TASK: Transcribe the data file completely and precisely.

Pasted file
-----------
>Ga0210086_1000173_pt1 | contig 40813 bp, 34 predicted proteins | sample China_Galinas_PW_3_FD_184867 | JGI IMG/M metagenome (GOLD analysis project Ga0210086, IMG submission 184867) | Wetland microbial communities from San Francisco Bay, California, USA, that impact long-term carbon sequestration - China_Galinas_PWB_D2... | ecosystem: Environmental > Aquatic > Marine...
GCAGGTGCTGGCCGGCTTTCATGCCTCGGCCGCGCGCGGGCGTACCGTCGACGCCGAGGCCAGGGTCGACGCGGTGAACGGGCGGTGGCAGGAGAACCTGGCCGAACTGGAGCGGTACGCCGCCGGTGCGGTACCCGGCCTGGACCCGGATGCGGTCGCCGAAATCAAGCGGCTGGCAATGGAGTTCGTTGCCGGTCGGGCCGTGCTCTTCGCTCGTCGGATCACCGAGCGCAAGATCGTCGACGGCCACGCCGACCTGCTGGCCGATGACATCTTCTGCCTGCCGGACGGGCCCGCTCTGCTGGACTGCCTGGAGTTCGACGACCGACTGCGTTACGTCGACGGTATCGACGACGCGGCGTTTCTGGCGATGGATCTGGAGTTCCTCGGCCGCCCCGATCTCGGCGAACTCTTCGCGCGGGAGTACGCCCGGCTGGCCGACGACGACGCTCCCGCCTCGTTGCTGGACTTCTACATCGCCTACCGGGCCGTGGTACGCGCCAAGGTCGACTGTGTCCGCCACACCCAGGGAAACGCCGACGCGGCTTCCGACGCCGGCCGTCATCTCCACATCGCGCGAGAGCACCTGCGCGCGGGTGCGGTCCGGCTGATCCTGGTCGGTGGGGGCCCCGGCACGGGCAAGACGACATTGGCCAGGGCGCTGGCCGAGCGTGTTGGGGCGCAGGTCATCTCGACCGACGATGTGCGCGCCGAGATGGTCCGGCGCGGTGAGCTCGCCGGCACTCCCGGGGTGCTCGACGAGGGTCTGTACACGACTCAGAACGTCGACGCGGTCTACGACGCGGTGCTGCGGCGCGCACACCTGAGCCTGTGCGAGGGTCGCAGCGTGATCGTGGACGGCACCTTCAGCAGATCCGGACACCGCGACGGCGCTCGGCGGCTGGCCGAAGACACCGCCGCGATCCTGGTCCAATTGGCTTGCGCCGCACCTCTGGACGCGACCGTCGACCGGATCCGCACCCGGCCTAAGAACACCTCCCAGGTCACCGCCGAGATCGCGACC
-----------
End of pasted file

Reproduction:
>Ga0210086_1000173_pt1 | contig 40813 bp, 34 predicted proteins | sample China_Galinas_PW_3_FD_184867 | JGI IMG/M metagenome (GOLD analysis project Ga0210086, IMG submission 184867) | Wetland microbial communities from San Francisco Bay, California, USA, that impact long-term carbon sequestration - China_Galinas_PWB_D2... | ecosystem: Environmental > Aquatic > Marine...
GCAGGTGCTGGCCGGCTTTCATGCCTCGGCCGCGCGCGGGCGTACCGTCGACGCCGAGGCCAGGGTCGACGCGGTGAACGGGCGGTGGCAGGAGAACCTGGCCGAACTGGAGCGGTACGCCGCCGGTGCGGTACCCGGCCTGGACCCGGATGCGGTCGCCGAAATCAAGCGGCTGGCAATGGAGTTCGTTGCCGGTCGGGCCGTGCTCTTCGCTCGTCGGATCACCGAGCGCAAGATCGTCGACGGCCACGCCGACCTGCTGGCCGATGACATCTTCTGCCTGCCGGACGGGCCCGCTCTGCTGGACTGCCTGGAGTTCGACGACCGACTGCGTTACGTCGACGGTATCGACGACGCGGCGTTTCTGGCGATGGATCTGGAGTTCCTCGGCCGCCCCGATCTCGGCGAACTCTTCGCGCGGGAGTACGCCCGGCTGGCCGACGACGACGCTCCCGCCTCGTTGCTGGACTTCTACATCGCCTACCGGGCCGTGGTACGCGCCAAGGTCGACTGTGTCCGCCACACCCAGGGAAACGCCGACGCGGCTTCCGACGCCGGCCGTCATCTCCACATCGCGCGAGAGCACCTGCGCGCGGGTGCGGTCCGGCTGATCCTGGTCGGTGGGGGCCCCGGCACGGGCAAGACGACATTGGCCAGGGCGCTGGCCGAGCGTGTTGGGGCGCAGGTCATCTCGACCGACGATGTGCGCGCCGAGATGGTCCGGCGCGGTGAGCTCGCCGGCACTCCCGGGGTGCTCGACGAGGGTCTGTACACGACTCAGAACGTCGACGCGGTCTACGACGCGGTGCTGCGGCGCGCACACCTGAGCCTGTGCGAGGGTCGCAGCGTGATCGTGGACGGCACCTTCAGCAGATCCGGACACCGCGACGGCGCTCGGCGGCTGGCCGAAGACACCGCCGCGATCCTGGTCCAATTGGCTTGCGCCGCACCTCTGGACGCGACCGTCGACCGGATCCGCACCCGGCCTAAGAACACCTCCCAGGTCACCGCCGAGATCGCGACC